The Social Justice Center (SJC), a civil society organization, published its opinion on the implementation of the de-oligarchization recommendation issued by the European Commission for Georgia to obtain EU candidate status, and explained that “taking into account the contextual differences” between the countries, Georgia’s adoption of Ukraine’s anti-oligarchy law, “should not be considered a reasonable step.”
According to the SJC, both the Ukrainian and Georgian draft laws on de-oligarchization deserve “at minimum, legal criticism” for the vagueness of their definition of an oligarch.
“The vagueness of this term creates opportunities for unforeseeable and wrongful use of those restrictions which are provided by the legislation for a person recognized as an oligarch, and which may conflict with a number of basic rights,” the SJC stressed.
According to their assessment, the procedure following the declaration of an individual named as an oligarch is equally vague, with the accompanying disciplinary and political measures remaining unclear. In addition, the bill envisages the transfer of such powers to the political authorities, which limits the significant rights of a person recognized as an oligarch so that “there is no possibility of judicial control of this decision.”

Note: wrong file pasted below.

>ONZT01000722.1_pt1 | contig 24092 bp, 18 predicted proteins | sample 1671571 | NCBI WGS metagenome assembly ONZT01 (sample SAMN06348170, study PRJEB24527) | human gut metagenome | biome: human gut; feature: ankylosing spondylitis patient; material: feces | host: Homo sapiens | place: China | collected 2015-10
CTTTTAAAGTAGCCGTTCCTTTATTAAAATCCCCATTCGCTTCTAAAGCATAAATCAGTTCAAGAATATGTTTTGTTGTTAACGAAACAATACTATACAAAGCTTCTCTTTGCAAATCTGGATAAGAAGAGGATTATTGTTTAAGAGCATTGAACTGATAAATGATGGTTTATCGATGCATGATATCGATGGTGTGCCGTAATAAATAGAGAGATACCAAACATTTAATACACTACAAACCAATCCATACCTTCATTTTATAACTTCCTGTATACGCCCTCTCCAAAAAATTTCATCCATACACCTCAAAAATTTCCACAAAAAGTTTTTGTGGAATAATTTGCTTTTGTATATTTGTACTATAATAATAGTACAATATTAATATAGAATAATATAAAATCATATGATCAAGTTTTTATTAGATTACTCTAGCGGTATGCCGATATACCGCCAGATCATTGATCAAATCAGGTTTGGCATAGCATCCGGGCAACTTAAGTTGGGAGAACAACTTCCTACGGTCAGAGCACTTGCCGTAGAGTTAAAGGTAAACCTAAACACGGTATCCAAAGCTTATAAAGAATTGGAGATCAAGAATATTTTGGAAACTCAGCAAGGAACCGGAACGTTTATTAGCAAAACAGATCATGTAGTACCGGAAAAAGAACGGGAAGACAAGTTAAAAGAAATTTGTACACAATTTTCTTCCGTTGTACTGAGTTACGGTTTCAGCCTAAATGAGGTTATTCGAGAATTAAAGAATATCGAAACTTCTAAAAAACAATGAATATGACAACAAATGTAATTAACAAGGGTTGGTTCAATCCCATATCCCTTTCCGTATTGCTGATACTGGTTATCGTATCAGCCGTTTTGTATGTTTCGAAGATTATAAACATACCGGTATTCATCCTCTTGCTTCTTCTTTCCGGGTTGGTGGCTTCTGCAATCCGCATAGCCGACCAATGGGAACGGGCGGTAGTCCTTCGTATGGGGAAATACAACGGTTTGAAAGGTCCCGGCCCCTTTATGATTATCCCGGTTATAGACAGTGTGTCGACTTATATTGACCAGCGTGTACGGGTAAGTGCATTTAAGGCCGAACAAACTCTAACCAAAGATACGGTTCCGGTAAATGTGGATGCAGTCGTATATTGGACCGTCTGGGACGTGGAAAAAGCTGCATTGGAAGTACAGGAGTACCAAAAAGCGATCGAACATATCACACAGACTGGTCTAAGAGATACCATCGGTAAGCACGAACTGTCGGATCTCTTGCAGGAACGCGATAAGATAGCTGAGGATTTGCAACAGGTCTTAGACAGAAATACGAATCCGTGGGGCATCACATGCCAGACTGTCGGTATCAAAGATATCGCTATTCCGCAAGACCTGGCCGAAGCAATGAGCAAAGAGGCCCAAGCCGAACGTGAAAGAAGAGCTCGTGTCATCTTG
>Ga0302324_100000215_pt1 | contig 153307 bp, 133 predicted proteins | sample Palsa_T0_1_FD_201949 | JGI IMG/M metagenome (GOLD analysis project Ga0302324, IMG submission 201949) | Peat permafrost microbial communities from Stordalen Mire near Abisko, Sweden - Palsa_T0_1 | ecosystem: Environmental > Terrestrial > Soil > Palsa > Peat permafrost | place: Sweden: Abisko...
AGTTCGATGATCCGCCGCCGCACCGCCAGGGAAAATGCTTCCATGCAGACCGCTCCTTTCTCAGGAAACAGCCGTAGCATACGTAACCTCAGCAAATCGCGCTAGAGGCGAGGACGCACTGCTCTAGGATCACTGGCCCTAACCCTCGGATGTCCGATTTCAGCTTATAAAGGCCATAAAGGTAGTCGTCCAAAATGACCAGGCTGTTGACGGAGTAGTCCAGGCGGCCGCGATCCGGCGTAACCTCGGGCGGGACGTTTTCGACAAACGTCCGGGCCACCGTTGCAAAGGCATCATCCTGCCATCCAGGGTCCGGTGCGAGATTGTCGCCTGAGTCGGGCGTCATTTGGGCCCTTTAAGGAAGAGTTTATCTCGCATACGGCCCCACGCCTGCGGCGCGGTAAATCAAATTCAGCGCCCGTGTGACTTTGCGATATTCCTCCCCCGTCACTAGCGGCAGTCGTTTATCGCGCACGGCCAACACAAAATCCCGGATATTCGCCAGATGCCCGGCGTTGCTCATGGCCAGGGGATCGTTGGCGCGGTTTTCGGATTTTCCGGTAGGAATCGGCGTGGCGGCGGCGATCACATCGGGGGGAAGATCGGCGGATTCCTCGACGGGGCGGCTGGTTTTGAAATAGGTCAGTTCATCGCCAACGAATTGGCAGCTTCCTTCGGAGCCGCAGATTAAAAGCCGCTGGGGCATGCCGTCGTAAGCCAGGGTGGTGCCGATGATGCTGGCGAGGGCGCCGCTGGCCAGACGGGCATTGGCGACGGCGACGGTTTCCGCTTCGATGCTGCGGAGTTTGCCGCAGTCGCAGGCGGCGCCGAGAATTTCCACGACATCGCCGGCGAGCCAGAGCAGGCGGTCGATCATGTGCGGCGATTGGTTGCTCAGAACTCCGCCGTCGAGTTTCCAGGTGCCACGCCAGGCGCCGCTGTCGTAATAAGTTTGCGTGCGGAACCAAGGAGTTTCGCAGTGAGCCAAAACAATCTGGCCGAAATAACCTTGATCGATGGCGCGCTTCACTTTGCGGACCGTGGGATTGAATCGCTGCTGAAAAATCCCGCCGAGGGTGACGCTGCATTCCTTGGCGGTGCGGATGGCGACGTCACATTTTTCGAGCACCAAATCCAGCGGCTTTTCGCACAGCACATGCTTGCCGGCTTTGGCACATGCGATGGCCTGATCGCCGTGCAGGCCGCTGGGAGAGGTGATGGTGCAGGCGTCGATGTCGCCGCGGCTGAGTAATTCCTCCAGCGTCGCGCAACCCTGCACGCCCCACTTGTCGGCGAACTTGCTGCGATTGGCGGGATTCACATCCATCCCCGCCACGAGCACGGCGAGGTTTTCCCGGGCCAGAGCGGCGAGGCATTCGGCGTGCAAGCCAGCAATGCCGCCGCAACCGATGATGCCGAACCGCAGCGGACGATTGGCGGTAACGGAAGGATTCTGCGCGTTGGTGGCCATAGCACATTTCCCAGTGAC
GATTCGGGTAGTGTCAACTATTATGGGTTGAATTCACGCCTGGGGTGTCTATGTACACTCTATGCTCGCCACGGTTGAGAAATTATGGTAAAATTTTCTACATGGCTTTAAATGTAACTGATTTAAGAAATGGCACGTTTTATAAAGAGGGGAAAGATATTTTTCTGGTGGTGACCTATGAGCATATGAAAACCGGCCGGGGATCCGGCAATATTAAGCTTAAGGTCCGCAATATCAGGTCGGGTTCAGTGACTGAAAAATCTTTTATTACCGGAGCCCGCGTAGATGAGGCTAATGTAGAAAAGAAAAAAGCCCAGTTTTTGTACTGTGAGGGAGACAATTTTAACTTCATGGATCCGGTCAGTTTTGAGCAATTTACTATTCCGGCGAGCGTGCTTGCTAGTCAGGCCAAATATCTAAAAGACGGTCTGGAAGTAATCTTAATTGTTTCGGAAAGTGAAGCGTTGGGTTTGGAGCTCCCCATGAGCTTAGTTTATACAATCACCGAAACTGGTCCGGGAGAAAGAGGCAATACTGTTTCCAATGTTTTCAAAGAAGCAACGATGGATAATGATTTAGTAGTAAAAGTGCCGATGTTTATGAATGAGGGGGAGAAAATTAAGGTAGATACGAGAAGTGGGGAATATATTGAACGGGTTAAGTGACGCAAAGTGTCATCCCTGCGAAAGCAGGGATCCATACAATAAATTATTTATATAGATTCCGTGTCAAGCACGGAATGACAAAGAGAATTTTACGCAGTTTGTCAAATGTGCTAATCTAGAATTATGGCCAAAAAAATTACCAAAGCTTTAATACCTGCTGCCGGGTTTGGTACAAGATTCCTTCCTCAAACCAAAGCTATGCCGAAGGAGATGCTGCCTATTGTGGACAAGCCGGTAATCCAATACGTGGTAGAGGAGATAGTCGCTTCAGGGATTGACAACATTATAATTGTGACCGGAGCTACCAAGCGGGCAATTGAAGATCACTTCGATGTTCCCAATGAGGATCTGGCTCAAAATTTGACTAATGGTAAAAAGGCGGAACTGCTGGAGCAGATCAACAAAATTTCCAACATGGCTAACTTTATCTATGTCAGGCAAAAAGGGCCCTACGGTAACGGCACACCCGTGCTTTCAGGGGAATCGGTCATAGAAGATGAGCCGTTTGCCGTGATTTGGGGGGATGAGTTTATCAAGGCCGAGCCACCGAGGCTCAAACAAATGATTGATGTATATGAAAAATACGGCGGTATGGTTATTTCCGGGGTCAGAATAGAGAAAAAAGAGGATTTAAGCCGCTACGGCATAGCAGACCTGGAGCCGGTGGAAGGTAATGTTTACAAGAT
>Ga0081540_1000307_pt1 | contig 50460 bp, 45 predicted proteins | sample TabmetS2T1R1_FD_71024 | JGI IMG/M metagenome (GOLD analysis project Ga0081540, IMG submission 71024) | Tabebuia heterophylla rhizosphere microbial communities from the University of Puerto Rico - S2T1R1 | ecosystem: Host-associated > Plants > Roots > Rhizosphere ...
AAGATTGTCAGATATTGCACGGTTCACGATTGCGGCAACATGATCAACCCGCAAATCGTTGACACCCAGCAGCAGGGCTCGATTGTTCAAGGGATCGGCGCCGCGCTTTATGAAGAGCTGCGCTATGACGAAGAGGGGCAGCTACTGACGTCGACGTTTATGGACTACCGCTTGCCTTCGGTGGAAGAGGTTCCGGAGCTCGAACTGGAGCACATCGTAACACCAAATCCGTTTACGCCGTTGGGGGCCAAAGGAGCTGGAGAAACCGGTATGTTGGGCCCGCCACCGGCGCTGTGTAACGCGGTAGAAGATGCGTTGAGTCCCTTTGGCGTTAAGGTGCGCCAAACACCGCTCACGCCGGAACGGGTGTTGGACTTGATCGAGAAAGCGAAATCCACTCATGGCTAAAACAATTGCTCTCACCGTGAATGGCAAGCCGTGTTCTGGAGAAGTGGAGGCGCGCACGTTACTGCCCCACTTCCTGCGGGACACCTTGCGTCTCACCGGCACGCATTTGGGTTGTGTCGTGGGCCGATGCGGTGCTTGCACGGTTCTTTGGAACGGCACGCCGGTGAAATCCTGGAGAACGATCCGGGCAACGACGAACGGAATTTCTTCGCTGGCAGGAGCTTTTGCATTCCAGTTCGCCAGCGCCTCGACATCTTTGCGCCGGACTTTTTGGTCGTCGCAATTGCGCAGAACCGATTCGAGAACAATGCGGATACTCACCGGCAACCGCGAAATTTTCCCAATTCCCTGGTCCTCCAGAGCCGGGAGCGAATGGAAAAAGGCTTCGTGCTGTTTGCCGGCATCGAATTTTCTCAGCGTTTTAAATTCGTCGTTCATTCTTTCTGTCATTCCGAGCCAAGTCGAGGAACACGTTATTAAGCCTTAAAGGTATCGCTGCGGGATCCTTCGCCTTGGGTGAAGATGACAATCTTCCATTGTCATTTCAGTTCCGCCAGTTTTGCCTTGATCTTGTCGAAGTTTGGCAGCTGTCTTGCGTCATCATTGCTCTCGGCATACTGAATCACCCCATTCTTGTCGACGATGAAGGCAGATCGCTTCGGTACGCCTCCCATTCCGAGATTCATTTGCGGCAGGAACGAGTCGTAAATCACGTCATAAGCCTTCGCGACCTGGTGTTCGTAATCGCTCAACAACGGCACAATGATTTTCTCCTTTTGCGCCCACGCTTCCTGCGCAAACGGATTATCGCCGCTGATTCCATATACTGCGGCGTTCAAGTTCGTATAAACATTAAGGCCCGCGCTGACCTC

- 05/10/2022 – Amb. Degnan Talks Attacks on CSOs, People Power, and De-oligarchization
- 20/09/2022 – Ambassador Herczynski on EU Recommendations, Deoligarchization, Anti-EU Narrative
“In conditions when there are no strong and independent democratic institutions in Georgia, the adoption of such a law creates a danger that such power will be used selectively by the political authorities as a sign of political loyalty,” the SJC noted.
The SJC believes that the “adoption of one specific law will bring about less systemic changes,” and asserted that for a real reduction of oligarchic influence “modern, systematic, and in-depth reforms are necessary.”
The organization added that reforms aimed at strengthening the state’s autonomy and institutions should be supported by civil society and those political elites, “who are ideologically ready to support the construction of good governance in the country.”
“[Because] unsystematic, time-consuming, and fragmented reforms, from the point of view of fighting oligarchic influences, do not bring great results. In addition, the occurrence of worse results cannot be ruled out by such reforms, if political, economic, and judicial systematic changes are not implemented,” they said.
The SJC noted the importance of a broad-based and inclusive agreement on increasing the effectiveness, accountability, and transparency of state institutions while emphasizing the need for effective deterrence and balancing mechanisms between institutions.
“Accordingly, it is much wiser to focus on systemic and in-depth reforms, the implementation of which will contribute to the transformation of oligarchs into regular economic players and, finally, the de-oligarchization of the state,” the SJC concluded.